And he'll get used to it. He's always been one of those guys that has stepped up and taken the challenge and I know he wasn't happy with what happened in Game 2. So I fully expect him to respond. He's learning as he becomes even greater; that that's what's going to happen on a nightly basis.

Q. There's been so much focus on Shaq throughout this series, as unfairly as all of the attention has been on him and some of the other players have skirted through, you talked the other night about other people stepping up; is that really the key tonight?
PAT RILEY: Well, you know, let's be realistic about what the world is about, okay, what the media is about. Guys are looking to blame, maybe even before blame should be passed out.
Shaquille O'Neal is one of the most worthy professional athletes that have ever walked the face of this planet, and he has one bad game, and -- but that's the way it is in life. There isn't a guy in that locker room over there and a coach sitting up here that won't take a bullet for him, take the fall for him.
So he's being judged right now and he'll deal with that. He's been judged before. But that's just the nature of this business now. You know, who is the first one you can point the finger at; we don't do that here.

Q. What do you guys have to do to get Shaq more involved in the offense, and what does he have to do differently?
PAT RILEY: We have to play the game better, that's it. It's not about going to one guy and trying to over-emphasize going to him because that just plays into their hands. We need to play, we need to run, we need to get out. He has to be more active, involved in the activity game as much as just calling plays for him. So that's got to be our modus operandi tonight.
He's catching the ball. He's getting in the playoffs around 35 meaningful touches a game, and the other night, he didn't play in the fourth quarter; he had 26 touches in the third quarter. But they double-teamed him 17 times. So we need to do some other things, you know, after the double team, to get him the ball. But he's doing what he's supposed to do.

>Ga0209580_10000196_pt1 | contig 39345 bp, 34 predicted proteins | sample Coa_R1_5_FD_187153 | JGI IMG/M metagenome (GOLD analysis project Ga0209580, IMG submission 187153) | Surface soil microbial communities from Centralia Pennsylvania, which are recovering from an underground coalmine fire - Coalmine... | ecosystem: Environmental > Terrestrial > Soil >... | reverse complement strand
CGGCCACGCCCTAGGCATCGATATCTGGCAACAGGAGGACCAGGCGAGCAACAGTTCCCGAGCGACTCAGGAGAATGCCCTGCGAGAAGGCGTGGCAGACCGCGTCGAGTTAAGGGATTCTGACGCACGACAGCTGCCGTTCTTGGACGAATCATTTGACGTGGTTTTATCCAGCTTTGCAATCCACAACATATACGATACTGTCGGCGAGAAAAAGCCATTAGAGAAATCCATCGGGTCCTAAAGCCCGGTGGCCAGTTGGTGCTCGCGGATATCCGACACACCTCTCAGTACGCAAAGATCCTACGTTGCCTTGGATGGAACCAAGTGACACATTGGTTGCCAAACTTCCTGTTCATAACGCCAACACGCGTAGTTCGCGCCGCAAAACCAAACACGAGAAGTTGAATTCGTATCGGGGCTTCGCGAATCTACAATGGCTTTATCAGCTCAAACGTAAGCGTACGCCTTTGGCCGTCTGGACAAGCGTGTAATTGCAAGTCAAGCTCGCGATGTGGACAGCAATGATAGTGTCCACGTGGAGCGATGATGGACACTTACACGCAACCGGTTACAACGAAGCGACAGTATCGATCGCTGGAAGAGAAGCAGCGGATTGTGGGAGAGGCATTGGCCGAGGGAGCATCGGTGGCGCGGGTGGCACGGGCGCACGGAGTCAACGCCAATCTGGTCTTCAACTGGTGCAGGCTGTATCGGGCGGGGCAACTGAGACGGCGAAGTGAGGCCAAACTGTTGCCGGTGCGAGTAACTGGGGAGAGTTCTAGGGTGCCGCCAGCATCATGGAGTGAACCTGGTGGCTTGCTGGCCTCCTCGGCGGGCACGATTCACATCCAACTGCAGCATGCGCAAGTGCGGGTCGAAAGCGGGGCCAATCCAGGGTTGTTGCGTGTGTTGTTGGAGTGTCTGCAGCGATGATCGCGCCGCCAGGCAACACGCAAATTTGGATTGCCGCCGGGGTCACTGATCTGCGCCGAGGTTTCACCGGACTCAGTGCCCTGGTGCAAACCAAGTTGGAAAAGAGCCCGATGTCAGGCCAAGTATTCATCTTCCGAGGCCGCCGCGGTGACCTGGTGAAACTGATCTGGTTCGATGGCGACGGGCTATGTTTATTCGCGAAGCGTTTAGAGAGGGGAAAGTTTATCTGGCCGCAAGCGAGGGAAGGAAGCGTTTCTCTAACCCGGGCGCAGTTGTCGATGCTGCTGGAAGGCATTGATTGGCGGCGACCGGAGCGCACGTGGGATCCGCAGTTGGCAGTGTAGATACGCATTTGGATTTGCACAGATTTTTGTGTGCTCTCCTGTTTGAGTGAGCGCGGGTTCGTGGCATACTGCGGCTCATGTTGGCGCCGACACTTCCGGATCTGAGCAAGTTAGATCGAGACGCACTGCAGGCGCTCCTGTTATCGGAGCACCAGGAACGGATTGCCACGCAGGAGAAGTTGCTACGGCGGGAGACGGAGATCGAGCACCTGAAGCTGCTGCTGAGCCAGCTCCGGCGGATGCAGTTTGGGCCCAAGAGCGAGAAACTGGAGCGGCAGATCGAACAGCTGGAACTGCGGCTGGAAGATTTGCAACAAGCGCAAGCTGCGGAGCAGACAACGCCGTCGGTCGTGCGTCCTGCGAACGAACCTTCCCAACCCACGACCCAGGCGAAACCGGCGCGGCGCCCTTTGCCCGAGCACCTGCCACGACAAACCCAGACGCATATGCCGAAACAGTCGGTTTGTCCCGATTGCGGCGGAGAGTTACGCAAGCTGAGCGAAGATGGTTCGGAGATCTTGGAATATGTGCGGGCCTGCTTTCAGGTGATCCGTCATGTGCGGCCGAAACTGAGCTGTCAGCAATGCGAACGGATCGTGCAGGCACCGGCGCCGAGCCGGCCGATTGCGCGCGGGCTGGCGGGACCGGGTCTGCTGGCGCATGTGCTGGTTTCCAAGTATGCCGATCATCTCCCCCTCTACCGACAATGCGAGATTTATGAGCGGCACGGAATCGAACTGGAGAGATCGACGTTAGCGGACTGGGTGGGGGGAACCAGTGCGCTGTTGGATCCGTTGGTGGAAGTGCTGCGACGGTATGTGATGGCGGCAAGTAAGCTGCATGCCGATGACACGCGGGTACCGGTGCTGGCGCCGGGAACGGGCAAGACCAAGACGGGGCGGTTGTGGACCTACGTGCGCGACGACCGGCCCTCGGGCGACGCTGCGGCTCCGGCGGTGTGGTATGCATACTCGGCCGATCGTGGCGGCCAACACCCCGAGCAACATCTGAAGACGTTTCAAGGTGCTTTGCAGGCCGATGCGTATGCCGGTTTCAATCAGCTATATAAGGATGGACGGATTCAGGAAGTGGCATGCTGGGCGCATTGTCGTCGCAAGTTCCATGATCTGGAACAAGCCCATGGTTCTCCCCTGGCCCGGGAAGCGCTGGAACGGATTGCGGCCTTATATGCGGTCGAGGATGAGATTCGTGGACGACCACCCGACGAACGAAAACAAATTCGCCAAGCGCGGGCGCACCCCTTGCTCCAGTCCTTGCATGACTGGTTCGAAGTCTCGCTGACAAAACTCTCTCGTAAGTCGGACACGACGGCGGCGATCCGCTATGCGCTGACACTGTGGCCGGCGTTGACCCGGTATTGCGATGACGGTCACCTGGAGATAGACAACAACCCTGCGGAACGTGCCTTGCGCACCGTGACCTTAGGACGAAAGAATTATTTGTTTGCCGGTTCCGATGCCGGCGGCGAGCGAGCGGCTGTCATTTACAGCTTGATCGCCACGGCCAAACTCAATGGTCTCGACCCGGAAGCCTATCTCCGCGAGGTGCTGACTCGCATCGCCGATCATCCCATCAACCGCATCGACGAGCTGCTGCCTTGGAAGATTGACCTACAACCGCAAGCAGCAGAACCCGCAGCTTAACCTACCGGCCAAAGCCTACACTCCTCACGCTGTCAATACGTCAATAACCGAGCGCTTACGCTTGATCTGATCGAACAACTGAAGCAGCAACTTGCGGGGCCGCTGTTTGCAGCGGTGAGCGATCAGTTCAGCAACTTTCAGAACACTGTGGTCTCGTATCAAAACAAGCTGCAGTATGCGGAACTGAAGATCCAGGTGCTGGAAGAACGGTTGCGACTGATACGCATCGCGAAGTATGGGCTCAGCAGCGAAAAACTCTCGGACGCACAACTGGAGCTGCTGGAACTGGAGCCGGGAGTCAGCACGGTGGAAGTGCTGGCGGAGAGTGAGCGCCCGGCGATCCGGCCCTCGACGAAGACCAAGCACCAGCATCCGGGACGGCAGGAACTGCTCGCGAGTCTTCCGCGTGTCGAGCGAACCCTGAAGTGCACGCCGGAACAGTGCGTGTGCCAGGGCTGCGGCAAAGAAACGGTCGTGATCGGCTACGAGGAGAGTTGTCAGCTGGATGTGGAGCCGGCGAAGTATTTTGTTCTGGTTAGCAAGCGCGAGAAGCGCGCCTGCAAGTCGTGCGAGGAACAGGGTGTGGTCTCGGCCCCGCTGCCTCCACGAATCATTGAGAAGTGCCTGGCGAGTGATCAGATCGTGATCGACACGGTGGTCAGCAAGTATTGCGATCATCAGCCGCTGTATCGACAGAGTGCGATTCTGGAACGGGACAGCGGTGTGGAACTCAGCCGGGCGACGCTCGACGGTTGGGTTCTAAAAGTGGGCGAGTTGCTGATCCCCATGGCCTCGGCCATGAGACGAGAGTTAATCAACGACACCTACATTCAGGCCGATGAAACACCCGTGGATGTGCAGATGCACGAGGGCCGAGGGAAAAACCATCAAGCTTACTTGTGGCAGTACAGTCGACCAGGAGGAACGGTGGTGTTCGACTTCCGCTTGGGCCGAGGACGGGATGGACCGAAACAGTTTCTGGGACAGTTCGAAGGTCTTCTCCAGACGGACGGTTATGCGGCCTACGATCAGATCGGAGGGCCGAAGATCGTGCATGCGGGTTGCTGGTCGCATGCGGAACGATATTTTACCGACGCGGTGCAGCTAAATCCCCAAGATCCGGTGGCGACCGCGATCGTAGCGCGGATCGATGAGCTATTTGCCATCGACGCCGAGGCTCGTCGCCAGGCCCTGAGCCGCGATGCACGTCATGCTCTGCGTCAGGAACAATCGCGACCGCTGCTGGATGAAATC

He's always been somebody who has been totally unselfish. If they are coming at him, he's going to give it up and other guys have to step up and make plays. We'll see how it works tonight.

Q. Shaquille is a very proud guy and he's been judged now fairly or unfairly, what have you said to him about this judgment that he's going through right now?
PAT RILEY: Just sort of take it all in right now. He's a grown man and most men like to deal within silence, at least it's been my experience. But, you know, we'll converse before the game.

Q. With Ben Roethlisberger's accident and what happened with Jay Williams, people are talking about athletes and motorcycles and risky behavior; have you had to talk to your team about that maybe now or even in the past?
PAT RILEY: Well, I have, in the past. I went through a plate glass window on a motorcycle one time, a long, long time ago. Luckily I bailed before it hit the window, but, you know, it's a tragic thing that happens to a lot of people.
I see it going up and down 95 all the time, these guys are flying. I hope he's okay. I hope he can come back. But you know, in this sport, sometimes we put it in players' contracts that they can't do certain things. That's a very dangerous thing to do when you're an athletes.